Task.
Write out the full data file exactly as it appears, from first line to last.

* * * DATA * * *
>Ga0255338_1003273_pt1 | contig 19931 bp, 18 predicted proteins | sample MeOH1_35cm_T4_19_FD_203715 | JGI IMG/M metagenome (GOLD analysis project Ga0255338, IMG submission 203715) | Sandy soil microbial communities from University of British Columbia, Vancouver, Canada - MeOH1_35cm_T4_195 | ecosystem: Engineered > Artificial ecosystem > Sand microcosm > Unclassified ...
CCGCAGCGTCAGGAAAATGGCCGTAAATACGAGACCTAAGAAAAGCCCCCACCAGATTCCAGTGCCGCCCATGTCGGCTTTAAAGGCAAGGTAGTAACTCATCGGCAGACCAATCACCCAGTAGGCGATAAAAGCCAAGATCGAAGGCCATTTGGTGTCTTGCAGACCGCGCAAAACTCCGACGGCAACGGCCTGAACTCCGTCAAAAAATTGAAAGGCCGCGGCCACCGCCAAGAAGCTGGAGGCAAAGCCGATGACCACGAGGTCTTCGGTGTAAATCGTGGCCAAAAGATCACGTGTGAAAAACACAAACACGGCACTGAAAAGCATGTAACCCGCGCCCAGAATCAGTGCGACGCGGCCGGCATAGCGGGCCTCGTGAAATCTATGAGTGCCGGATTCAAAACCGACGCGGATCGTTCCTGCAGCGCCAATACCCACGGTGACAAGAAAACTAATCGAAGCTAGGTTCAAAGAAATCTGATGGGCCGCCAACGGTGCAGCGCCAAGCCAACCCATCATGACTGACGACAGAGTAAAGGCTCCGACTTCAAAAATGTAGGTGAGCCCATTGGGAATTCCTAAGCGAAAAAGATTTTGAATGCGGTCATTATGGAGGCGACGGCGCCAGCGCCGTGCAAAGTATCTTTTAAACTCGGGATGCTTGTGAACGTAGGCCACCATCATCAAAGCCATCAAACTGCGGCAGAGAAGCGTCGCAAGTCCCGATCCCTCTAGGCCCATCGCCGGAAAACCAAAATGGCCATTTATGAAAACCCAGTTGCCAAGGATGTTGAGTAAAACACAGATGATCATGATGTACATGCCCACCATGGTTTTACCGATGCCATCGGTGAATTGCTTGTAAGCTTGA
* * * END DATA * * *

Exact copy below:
>Ga0255338_1003273_pt1 | contig 19931 bp, 18 predicted proteins | sample MeOH1_35cm_T4_19_FD_203715 | JGI IMG/M metagenome (GOLD analysis project Ga0255338, IMG submission 203715) | Sandy soil microbial communities from University of British Columbia, Vancouver, Canada - MeOH1_35cm_T4_195 | ecosystem: Engineered > Artificial ecosystem > Sand microcosm > Unclassified ...
CCGCAGCGTCAGGAAAATGGCCGTAAATACGAGACCTAAGAAAAGCCCCCACCAGATTCCAGTGCCGCCCATGTCGGCTTTAAAGGCAAGGTAGTAACTCATCGGCAGACCAATCACCCAGTAGGCGATAAAAGCCAAGATCGAAGGCCATTTGGTGTCTTGCAGACCGCGCAAAACTCCGACGGCAACGGCCTGAACTCCGTCAAAAAATTGAAAGGCCGCGGCCACCGCCAAGAAGCTGGAGGCAAAGCCGATGACCACGAGGTCTTCGGTGTAAATCGTGGCCAAAAGATCACGTGTGAAAAACACAAACACGGCACTGAAAAGCATGTAACCCGCGCCCAGAATCAGTGCGACGCGGCCGGCATAGCGGGCCTCGTGAAATCTATGAGTGCCGGATTCAAAACCGACGCGGATCGTTCCTGCAGCGCCAATACCCACGGTGACAAGAAAACTAATCGAAGCTAGGTTCAAAGAAATCTGATGGGCCGCCAACGGTGCAGCGCCAAGCCAACCCATCATGACTGACGACAGAGTAAAGGCTCCGACTTCAAAAATGTAGGTGAGCCCATTGGGAATTCCTAAGCGAAAAAGATTTTGAATGCGGTCATTATGGAGGCGACGGCGCCAGCGCCGTGCAAAGTATCTTTTAAACTCGGGATGCTTGTGAACGTAGGCCACCATCATCAAAGCCATCAAACTGCGGCAGAGAAGCGTCGCAAGTCCCGATCCCTCTAGGCCCATCGCCGGAAAACCAAAATGGCCATTTATGAAAACCCAGTTGCCAAGGATGTTGAGTAAAACACAGATGATCATGATGTACATGCCCACCATGGTTTTACCGATGCCATCGGTGAATTGCTTGTAAGCTTGA